Should GNSV have been allowed at the intro market?

06 Sep 2023

Are all opinions welcome at the university? Rector Han van Krieken and political philosopher Mathijs van de Sande will be debating that question tomorrow in a current affairs lecture of Radboud Reflects. ‘Does GNSV’s admission to the intro market align with Radboud University’s mission statement?’

The fight at the intro market was the subject of much discussion; several people were hurt in a struggle between members of Actiegroep Nijmegen and the Groot-Nederlandse Studentenvereniging (GNSV).

The GNSV presents itself as a conservative-nationalist association. However, Willemijn Kadijk of research bureau NTA told Vox that the association ‘contains a lot of extreme right-wing elements.’

Tomorrow, rector Han van Krieken and political philosopher Mathijs van de Sande will be participating in a current affairs lecture of Radboud Reflects in the Lecture hall complex. They will be discussing the question of whether all opinions are welcome at the university.


Martijn van de Sande chooses not to discuss the exact nature of the events at the intro market. ‘Several stories are making the rounds; someone else will need to ascertain the truth of the matter’, he said in a meeting room on campus.

Van Krieken revisited the matter briefly at the opening of the academic year. According to the rector, there is no room for violence in a safe environment. However, the limits to free speech should also be respected.

‘Violence need not always be physical’

‘Violence being a bad thing is a no-brainer’, according to Van de Sande. ‘But violence need not always be physical. Spreading extreme right-wing ideology can be interpreted by some as violent as well.’

Academic interest

Van de Sande is more interested in the question of whether an organisation like GNSV should have even been granted a place at the intro market. A spokesperson for the Executive Board stated that GNSV were welcome, because the intro market ‘offered room for a diversity of opinions and perspectives.’

But according to Van de Sande that is not really the issue. ‘Of course, we have freedom of speech – whether you’re at university, in the pool, or in the supermarket – but what makes the university special is academic freedom.’

Mathijs van de Sande. Photo: Ted van Aanholt / Trouw.

The political philosopher thinks it’s important that university students can encounter different worldviews. However, he does not think that means anyone should be allowed to pass out flyers at the intro market. ‘Organisations such as Martijn (which advocated the acceptance of sexual relations between children and adults, ed.) or Hezbollah (a militant movement of Shia Muslims, ed.) would not have been granted a place at the intro market either. As students and scientists, we are here to understand the world in all its complexity, but we do so out of academic interest. In that context, not every opinion is legitimate or relevant.’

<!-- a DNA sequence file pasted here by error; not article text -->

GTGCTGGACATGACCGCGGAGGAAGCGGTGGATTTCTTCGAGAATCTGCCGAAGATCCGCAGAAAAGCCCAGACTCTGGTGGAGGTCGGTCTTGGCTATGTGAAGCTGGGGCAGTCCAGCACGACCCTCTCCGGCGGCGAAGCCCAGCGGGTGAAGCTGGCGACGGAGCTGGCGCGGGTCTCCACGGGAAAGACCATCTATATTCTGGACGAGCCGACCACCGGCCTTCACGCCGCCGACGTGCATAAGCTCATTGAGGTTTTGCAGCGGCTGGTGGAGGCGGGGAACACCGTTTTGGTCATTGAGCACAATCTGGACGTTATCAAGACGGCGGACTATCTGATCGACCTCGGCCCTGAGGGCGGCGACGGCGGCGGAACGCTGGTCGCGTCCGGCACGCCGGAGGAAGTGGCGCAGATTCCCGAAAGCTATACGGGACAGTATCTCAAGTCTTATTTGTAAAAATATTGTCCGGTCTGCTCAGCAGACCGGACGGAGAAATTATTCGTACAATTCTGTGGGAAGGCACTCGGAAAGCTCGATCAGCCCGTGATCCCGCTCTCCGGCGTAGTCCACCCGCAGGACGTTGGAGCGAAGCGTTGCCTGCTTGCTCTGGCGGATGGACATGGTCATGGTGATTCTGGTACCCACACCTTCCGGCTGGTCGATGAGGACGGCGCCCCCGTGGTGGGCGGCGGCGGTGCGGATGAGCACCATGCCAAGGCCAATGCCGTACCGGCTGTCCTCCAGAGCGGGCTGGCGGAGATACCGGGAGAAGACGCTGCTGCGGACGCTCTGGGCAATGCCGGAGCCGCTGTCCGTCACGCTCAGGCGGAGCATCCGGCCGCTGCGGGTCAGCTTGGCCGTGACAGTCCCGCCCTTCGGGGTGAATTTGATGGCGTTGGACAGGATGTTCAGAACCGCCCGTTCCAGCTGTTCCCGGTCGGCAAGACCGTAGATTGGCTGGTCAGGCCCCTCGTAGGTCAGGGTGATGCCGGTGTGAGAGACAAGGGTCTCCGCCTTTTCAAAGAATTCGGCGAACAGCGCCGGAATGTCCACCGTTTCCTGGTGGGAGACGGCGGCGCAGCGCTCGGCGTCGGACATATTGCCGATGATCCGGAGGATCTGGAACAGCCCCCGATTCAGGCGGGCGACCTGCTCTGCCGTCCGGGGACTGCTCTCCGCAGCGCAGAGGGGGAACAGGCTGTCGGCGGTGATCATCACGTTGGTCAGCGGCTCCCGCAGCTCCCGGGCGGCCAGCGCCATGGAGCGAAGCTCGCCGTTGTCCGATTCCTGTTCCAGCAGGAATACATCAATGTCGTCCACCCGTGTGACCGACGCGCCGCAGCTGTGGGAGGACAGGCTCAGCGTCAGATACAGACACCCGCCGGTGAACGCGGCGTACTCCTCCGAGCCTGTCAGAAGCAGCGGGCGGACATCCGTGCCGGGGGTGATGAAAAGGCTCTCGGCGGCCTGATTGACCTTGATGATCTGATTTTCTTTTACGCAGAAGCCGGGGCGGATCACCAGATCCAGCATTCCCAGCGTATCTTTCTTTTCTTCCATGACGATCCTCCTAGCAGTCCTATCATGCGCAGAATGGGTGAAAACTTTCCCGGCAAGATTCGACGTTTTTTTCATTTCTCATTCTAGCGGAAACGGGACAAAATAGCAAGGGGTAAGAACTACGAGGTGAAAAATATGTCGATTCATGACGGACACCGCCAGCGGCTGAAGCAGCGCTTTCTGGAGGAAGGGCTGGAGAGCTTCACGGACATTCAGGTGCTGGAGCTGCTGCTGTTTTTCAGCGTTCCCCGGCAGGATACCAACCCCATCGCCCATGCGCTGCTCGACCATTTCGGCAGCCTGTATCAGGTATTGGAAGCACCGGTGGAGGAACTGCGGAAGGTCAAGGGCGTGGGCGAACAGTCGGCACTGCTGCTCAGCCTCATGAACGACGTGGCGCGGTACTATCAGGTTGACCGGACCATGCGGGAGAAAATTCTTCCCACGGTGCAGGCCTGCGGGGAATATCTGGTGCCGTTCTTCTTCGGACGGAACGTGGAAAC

Tomorrow, Van de Sande aims to remind the rector of the university’s mission statement. ‘The university claims to be diverse and inclusive, and that they wish to contribute to a society with equal opportunities for all’, Van de Sande says. ‘This implies a level of societal engagement, which gives room to marginalised groups. But if the university emphasises its emancipatory roots, they cannot simultaneously offer space to people that wish to take rights away from those marginalised groups.’

Dog whistle

But on what basis can a student association be forbidden from attending the intro market? GNSV’s website does not offer a lot of information about the association. ‘For those unfamiliar with extreme right-wing terminology or aesthetics, the GNSV may not appear to be a fascist organisation’, Van de Sande says. ‘But they do use certain terms that have specific connotations within that sphere.’

‘I think it’s naïve that the university gave this group a platform to organise and recruit members’

The philosopher refers specifically to the Greater Netherlands philosophy that the association supports. ‘It’s a dog whistle; people from extreme right-wing environments know exactly what is meant. Not only that, the GNSV cooperates with the Geuzenbond, an openly fascist and extreme right-wing organisation, as well as with the Flemish NSV!, which is a breeding pool for extreme right-wing politicians. I think it’s naïve that the university gave this group a platform to organise and recruit members. It sends a certain signal.’

Translated by Jasper Pesch

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